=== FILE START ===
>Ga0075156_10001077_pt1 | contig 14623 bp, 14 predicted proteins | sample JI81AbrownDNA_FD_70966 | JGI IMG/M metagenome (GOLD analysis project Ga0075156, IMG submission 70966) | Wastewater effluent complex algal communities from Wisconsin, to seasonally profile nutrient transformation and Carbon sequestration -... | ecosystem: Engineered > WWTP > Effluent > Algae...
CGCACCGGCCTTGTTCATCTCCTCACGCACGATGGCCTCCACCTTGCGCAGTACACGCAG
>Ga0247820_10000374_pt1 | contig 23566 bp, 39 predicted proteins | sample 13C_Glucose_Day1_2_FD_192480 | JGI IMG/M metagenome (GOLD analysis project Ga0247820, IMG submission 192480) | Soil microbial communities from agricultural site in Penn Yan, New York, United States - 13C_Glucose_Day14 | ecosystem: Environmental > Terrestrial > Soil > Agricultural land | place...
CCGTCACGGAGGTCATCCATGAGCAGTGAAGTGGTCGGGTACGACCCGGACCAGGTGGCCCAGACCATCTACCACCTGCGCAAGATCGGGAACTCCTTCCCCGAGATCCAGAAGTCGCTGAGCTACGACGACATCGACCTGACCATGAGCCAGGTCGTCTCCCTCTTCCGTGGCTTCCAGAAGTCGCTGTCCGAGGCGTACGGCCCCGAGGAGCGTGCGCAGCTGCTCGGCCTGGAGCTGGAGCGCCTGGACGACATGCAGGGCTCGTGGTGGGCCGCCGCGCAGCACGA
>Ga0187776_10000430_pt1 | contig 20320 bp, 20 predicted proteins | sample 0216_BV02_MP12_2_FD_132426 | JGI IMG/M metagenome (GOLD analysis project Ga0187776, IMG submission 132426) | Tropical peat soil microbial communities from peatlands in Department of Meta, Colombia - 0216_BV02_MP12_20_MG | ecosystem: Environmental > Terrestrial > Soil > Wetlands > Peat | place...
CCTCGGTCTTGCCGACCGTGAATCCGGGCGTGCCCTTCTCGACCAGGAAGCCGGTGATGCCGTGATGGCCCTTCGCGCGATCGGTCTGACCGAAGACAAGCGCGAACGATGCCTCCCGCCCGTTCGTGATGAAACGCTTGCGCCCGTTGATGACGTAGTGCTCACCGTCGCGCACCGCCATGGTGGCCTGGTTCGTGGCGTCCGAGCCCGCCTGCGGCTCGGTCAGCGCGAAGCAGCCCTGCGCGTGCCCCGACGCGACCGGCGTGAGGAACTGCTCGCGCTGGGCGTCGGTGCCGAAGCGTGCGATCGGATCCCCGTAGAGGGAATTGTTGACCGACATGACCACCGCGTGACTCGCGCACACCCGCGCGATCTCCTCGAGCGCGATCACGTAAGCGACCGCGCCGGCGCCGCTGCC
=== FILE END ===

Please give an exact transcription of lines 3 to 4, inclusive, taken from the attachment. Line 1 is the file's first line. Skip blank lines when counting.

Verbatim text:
>Ga0247820_10000374_pt1 | contig 23566 bp, 39 predicted proteins | sample 13C_Glucose_Day1_2_FD_192480 | JGI IMG/M metagenome (GOLD analysis project Ga0247820, IMG submission 192480) | Soil microbial communities from agricultural site in Penn Yan, New York, United States - 13C_Glucose_Day14 | ecosystem: Environmental > Terrestrial > Soil > Agricultural land | place...
CCGTCACGGAGGTCATCCATGAGCAGTGAAGTGGTCGGGTACGACCCGGACCAGGTGGCCCAGACCATCTACCACCTGCGCAAGATCGGGAACTCCTTCCCCGAGATCCAGAAGTCGCTGAGCTACGACGACATCGACCTGACCATGAGCCAGGTCGTCTCCCTCTTCCGTGGCTTCCAGAAGTCGCTGTCCGAGGCGTACGGCCCCGAGGAGCGTGCGCAGCTGCTCGGCCTGGAGCTGGAGCGCCTGGACGACATGCAGGGCTCGTGGTGGGCCGCCGCGCAGCACGA